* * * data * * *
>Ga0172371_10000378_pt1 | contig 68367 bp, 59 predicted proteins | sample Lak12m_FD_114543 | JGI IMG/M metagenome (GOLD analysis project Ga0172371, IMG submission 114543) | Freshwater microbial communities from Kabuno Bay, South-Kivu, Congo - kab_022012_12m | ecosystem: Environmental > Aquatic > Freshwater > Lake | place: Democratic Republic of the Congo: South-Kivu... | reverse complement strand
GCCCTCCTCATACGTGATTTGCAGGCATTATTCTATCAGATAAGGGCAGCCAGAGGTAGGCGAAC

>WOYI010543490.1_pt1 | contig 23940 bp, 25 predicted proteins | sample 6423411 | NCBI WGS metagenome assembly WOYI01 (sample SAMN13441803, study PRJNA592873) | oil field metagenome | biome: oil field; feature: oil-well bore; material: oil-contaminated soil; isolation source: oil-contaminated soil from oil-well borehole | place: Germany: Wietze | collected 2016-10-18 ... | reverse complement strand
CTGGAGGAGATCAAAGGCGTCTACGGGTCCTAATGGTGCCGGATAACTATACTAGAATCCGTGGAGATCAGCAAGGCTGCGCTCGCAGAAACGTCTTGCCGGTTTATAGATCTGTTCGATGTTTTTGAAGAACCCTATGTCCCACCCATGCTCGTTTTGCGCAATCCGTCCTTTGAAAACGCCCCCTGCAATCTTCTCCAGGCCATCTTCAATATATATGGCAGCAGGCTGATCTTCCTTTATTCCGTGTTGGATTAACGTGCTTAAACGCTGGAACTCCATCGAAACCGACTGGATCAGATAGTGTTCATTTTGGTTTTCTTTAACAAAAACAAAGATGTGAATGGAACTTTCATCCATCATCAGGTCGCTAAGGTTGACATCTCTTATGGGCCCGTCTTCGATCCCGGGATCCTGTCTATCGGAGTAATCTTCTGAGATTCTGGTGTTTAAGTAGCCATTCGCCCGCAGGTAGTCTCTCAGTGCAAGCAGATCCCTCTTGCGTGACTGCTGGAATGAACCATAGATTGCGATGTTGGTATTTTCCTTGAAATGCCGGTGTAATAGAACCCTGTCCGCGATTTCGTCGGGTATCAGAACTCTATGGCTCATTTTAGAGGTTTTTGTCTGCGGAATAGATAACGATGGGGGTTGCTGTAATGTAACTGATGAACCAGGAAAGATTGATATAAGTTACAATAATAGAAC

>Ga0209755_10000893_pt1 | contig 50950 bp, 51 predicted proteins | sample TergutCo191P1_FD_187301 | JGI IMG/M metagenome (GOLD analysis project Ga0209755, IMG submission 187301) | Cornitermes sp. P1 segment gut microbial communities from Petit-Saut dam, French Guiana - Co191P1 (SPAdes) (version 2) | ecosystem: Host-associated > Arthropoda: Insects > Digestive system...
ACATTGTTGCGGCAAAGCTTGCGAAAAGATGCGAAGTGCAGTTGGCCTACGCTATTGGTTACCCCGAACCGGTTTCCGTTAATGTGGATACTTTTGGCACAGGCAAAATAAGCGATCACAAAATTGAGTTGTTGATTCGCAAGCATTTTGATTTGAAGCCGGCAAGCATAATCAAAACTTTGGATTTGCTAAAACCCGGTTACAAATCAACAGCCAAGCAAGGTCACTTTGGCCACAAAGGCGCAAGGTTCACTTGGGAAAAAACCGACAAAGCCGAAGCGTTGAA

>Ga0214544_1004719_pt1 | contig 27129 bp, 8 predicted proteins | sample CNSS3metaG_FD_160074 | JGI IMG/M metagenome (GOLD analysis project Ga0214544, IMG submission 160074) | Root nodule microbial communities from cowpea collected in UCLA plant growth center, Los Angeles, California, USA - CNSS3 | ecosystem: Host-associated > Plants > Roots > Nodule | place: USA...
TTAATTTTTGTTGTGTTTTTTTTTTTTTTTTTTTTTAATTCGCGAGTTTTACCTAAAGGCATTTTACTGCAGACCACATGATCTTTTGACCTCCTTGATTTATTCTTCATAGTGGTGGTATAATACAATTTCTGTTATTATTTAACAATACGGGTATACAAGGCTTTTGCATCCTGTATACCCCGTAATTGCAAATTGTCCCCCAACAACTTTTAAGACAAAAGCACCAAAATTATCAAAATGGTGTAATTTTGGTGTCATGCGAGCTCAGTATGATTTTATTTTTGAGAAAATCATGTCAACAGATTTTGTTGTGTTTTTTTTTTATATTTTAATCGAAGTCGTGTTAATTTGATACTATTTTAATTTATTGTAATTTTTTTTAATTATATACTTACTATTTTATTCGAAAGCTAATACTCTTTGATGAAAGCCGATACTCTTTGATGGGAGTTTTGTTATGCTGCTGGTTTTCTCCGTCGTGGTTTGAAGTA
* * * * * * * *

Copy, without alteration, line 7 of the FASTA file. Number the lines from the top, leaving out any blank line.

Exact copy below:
>Ga0214544_1004719_pt1 | contig 27129 bp, 8 predicted proteins | sample CNSS3metaG_FD_160074 | JGI IMG/M metagenome (GOLD analysis project Ga0214544, IMG submission 160074) | Root nodule microbial communities from cowpea collected in UCLA plant growth center, Los Angeles, California, USA - CNSS3 | ecosystem: Host-associated > Plants > Roots > Nodule | place: USA...